I want to be candid with you— at the beginning of my professional career, when someone would ask me why I wrestled for a living, I told them, “Because I want to be the best.” But when I would say it, I would notice the answer felt wrong to me. Almost like they weren’t my words. Not even my idea, just what was expected of me. Surely if I was going to dedicate all this time and effort, my result should be wanting to be the best, right? I went on believing this was why I wrestled, despite feeling doubt every time the words poured out of my mouth. Perhaps this is what they mean when they say your dreams should scare you. I didn’t doubt why I was doing it. I doubted that I could even do it. Exhale. Yes, that sounds right, let’s go with that.
For a long time, I felt lost in the wrestling world, in everyday life, in my own mind. I loved wrestling, and I wanted to succeed at the highest level, but I felt empty. I could not answer my own “why” honestly, and I gave an incomplete answer to others. Why was I doing this?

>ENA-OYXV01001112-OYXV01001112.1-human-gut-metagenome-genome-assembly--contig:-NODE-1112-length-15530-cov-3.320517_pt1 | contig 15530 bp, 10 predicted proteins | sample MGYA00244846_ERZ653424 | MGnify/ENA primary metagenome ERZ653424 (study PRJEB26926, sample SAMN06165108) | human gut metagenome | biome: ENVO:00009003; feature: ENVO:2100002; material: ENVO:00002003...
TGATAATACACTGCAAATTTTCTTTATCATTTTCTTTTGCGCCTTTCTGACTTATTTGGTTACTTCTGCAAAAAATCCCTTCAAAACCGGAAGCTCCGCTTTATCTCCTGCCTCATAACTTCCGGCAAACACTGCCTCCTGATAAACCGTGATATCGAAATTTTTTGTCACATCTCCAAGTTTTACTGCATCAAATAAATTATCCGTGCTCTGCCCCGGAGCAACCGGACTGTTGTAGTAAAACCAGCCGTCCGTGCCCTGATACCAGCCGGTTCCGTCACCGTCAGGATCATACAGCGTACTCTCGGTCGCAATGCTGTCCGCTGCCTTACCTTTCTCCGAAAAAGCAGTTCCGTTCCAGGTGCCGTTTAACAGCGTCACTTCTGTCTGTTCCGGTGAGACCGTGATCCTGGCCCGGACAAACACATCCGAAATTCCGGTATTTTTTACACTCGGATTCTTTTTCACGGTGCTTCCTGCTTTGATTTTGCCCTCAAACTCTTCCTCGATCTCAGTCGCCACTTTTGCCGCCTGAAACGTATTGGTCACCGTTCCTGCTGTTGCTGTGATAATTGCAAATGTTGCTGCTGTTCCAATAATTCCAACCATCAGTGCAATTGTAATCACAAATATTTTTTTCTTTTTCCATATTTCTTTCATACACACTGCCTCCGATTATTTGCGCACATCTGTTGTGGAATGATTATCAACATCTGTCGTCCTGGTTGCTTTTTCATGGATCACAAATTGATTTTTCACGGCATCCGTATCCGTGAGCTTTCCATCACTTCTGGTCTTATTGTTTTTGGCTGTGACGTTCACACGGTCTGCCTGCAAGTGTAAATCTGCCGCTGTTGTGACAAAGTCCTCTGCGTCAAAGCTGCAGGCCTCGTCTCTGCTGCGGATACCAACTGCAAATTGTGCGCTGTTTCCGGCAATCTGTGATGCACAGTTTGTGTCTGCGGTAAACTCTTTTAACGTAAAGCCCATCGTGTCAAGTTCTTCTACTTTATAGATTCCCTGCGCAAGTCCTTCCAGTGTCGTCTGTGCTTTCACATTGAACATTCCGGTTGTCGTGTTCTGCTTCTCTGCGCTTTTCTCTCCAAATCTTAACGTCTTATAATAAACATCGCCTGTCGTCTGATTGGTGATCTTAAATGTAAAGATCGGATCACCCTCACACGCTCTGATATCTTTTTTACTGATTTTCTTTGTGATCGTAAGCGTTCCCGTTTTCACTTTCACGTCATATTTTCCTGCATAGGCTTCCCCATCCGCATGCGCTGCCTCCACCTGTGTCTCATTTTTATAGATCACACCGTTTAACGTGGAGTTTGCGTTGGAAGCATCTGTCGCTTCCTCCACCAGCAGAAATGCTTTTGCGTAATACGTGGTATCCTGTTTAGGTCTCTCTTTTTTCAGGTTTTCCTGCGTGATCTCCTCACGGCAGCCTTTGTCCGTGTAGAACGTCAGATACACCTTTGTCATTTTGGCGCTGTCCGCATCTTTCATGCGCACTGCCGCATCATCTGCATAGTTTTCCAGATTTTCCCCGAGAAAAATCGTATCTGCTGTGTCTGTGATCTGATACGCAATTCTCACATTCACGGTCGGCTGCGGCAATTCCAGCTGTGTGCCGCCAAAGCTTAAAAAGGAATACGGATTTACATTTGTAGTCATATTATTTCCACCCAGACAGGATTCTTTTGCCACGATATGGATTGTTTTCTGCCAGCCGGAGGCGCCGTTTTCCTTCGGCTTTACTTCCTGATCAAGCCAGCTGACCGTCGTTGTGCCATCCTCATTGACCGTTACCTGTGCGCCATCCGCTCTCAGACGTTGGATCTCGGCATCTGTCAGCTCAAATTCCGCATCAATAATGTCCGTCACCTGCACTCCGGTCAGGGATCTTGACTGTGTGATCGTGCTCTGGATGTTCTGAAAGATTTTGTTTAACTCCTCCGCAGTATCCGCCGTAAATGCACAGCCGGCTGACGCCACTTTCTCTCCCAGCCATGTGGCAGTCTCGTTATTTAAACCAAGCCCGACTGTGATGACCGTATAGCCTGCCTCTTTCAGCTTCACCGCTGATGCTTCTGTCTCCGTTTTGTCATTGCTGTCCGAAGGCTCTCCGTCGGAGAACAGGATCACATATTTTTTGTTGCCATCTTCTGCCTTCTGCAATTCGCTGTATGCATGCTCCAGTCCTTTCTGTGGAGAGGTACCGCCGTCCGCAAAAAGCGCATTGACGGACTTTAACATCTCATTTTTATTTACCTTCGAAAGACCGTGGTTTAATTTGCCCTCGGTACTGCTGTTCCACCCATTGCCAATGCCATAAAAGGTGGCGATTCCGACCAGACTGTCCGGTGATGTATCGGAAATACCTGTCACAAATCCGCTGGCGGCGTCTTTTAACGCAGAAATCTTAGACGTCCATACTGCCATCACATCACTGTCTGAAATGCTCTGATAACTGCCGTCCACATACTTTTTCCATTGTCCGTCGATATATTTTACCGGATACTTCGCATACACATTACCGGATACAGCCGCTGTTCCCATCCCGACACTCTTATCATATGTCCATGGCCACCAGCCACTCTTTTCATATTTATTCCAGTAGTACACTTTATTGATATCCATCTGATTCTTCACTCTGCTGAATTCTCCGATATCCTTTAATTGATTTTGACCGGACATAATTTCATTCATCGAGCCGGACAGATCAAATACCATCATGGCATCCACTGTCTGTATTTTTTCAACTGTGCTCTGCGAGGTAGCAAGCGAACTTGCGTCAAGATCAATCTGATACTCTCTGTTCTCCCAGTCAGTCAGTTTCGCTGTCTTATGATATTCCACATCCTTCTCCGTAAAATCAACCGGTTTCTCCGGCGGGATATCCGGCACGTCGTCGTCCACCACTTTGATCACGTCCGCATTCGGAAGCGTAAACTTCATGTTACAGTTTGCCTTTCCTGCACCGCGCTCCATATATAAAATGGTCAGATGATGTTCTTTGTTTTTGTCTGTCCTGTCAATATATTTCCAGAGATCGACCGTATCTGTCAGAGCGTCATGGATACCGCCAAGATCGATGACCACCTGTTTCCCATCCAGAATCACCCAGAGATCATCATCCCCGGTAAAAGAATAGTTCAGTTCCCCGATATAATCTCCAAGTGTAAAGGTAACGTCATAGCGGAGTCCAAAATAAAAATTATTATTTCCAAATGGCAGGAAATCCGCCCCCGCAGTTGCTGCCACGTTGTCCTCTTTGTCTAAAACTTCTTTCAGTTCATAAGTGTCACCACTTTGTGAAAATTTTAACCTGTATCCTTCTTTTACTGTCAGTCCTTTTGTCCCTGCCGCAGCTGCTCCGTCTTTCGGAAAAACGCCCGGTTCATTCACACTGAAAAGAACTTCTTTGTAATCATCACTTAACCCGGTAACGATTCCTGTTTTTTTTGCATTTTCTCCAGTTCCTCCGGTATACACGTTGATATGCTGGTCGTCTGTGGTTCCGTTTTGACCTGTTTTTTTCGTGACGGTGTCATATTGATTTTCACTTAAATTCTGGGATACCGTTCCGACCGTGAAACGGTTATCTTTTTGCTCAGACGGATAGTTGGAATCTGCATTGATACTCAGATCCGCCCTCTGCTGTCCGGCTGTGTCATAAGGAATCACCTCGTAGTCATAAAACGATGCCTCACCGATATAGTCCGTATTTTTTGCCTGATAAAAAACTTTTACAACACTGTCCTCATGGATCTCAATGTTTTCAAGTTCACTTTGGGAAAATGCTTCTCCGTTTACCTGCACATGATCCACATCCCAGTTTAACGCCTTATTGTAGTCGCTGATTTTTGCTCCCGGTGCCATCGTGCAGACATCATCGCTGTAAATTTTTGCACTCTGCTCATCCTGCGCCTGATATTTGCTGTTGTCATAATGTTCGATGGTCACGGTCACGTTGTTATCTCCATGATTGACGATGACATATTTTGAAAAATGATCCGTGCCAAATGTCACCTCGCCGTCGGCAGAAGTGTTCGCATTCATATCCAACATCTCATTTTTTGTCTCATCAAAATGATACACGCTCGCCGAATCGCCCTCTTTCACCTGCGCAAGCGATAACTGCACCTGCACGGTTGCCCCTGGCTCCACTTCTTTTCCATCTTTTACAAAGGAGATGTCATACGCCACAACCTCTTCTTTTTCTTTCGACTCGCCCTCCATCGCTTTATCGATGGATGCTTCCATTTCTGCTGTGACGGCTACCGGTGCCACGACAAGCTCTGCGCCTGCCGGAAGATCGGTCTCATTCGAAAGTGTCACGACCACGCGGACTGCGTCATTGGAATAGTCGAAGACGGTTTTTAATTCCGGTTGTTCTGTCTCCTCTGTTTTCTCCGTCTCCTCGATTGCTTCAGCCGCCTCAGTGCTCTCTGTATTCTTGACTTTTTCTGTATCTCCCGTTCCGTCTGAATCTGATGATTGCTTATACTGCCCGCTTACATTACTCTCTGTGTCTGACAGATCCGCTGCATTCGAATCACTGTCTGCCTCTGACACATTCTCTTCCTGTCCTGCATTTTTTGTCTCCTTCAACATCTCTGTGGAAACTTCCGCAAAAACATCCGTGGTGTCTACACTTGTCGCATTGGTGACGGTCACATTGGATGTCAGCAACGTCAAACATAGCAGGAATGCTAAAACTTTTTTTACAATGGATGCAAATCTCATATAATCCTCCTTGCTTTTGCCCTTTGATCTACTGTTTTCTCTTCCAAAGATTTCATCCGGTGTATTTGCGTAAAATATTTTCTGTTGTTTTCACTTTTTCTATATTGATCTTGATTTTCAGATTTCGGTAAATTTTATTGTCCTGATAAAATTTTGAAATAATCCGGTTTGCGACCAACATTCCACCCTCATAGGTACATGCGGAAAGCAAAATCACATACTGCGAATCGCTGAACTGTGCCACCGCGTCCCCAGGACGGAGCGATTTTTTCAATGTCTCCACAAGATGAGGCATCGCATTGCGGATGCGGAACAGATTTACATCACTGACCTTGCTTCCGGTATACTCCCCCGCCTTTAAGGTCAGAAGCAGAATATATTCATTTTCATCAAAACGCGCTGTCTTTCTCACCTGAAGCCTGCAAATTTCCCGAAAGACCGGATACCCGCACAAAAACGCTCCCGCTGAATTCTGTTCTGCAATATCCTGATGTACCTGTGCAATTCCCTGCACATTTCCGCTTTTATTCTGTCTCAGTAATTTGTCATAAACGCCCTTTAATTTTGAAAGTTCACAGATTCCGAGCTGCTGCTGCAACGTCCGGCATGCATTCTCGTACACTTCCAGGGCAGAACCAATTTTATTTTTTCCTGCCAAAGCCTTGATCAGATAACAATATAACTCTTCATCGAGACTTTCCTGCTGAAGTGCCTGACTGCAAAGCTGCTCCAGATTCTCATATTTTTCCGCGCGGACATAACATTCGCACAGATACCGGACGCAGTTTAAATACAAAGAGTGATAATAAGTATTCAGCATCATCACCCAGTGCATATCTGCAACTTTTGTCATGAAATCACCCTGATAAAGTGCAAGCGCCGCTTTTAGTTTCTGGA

I eventually started convincing myself that I no doubt showed up daily because I needed to pave the way for the young women after me. I really took to this because it gave me a feeling of worth. I wasn’t just doing this for myself, it was for others. What I was doing was making the world a better place. This helped to quiet the demons in my head that insisted I were acting purely through ego. This “why” seemed a better fit but still, each time I said it, I could feel guilt pinch at my throat, like an attempt to keep me from saying something that wasn’t the full truth. I knew deep down that although I truly want to create more opportunities for women in sport and life, there was something else I wasn’t seeing that would explain why I was choosing to dedicate my whole life to wrestling.